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THE SEATTLE WAY: Why Prop 1 Failed

 

pROP 1This map shows clearly why Proposition 1 failed.

People living across the lake… Bellevue, Medina, Redmond and Issaquah … choose to live there because they love cars.  They do not want to pay for all those buses running around urban Seattle. These people are commuters.

The commuter attitude toward Prop. 1 is no different than their opposition on the east side  to toll roads.  Why should they be taxed  to pay for getting into Seattle?   Or for that matter,  for commuting between Issaquah  and Microsoft?  Or for driving around Bellevue?

The other class of people affected by Prop 1 might be called residents, that is residents of Seattle. Residents of Seattle’s affluent neighborhoods voted overwhelmingly for Prop 1. I am a bit more  disappointed in the poor vote  from residents of poor neighborhoods.   People living in White Center or the areas around SeaTac  are  the low pid workers Seattle is  targeting with their $15  minimum wage campaign.   These residents ,  need buses to get to work.  Unfortunately, in Seattle as elsewhere , poor people do not vote! 

Finally, the distribution of votes raises a very important question for the UW.   Where do UW staff and faculty live?  The turnout for this election was, as expected for a special election, lousy. About 37% of the voters exercised their privilege.  237,000 voted against the proposition and 202,000 voted for it.  My question is:  how did the UW community vote?  This map does not answer that question at all. Few b our community, by which I mean the faculty and staff, are residents of the green tinted areas around U District and Wallingford.  A very large number of us live on the Eastside or north of University Village.  How did these people, estimated to include 30,000 votes exercise their privilege?  My bet, with no way of actually accessing the data, is that the UW vote looked pretty much like this map.

Frankly, I think the answer is obvious.   The time has come for Seattle  to pull out of Metro .  The interests of voters in suburban Seattle  are not consistent with the interests of voters  within Seattle .  As Seattle streets turn into canyons bounded by multistory apartment houses,  people living in the city  are generally affluent,  These residents , need and want transportation to get around the city .  The needs  and wants of Seattle residents are very different from commuters  who see buses  and trolleys  as an alternative  to their automobiles  only  when there is a need  to teleport into and out of the city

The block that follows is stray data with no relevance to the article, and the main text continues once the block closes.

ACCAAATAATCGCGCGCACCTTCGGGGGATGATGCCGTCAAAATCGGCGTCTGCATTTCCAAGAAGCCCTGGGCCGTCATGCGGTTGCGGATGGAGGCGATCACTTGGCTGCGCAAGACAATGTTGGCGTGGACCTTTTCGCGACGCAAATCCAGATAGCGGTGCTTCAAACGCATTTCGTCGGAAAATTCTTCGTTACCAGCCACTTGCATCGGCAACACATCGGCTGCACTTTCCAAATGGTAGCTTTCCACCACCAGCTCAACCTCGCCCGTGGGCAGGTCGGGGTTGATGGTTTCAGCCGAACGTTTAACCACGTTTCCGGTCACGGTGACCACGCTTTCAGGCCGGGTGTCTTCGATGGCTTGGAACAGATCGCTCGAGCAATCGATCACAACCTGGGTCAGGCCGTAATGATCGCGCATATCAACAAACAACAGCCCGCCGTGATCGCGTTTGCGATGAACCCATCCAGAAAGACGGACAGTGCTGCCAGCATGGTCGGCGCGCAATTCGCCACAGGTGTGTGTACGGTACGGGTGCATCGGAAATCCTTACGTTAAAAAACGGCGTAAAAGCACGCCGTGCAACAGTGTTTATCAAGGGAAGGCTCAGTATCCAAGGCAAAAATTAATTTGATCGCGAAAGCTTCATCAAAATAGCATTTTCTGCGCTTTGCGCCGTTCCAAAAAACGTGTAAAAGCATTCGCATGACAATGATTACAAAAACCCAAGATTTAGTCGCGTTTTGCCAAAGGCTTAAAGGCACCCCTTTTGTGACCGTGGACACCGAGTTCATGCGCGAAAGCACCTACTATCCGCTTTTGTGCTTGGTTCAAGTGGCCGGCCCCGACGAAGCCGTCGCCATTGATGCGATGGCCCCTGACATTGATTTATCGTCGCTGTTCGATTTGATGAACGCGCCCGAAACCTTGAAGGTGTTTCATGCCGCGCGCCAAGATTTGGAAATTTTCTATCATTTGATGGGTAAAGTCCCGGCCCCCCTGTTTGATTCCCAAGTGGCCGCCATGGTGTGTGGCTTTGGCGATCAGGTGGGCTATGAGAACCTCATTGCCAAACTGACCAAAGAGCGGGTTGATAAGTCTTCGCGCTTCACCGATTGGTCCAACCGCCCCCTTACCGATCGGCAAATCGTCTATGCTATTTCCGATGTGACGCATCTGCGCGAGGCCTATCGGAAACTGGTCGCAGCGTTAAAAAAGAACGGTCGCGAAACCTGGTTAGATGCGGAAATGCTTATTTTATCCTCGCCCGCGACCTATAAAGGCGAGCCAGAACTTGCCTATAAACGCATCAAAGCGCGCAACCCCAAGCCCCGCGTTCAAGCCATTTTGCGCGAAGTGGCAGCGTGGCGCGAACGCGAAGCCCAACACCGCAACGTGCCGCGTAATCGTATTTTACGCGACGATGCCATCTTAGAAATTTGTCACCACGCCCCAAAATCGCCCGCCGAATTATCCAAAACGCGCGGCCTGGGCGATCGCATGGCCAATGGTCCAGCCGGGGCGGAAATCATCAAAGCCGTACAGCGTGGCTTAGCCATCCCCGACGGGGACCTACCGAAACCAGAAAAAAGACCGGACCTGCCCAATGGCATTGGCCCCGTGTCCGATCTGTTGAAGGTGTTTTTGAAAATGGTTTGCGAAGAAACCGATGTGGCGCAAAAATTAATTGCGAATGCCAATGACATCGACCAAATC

There is no reason that the commuter population  should not pay full fare for their Metro buses .  THE SEATTLE WAY

THE SEATTLE WAY and The Upass

Seattle, needs its own transportation district.  I suggest that we  pattern this after the  Upass system,  the University of Washington uses  Upass to encourage commuters  to use public transportation .   Upasses are sold, given as incentives to car pools,or included in parking fees.

The city system would be called  Way Pass and be marketed as part of “THE SEATTLE WAY .”

THE SEATTLE WAY would be funded in three ways.

1. Residents of Seattle would ay  an annual real estate tax.
2. Owners of parking spaces would pay a tax their fees.
3. Businesses could purchase Way Passes for their employees or, in the case of hotels, for their guests.  Museums and arts facilities might include THE SEATTLE WAY in their mmeebrship fees.

The taxes paid by residents of Seattle would be reimbursed  by receiving a  Seattle Way Pass .  The  Way Pass would give greatly reduced fares  to people living  in Seattle.  Commuters,  coming into the city,  would pay full fare  unless their employers decided  to purchase.  Way Passes might also offer reduced fees for other Seattle based facilities such as the museums, the soo, and Seattle Center.

It’s THE SEATTLE WAY!

202,162 45.99%

No 237,420

 

 


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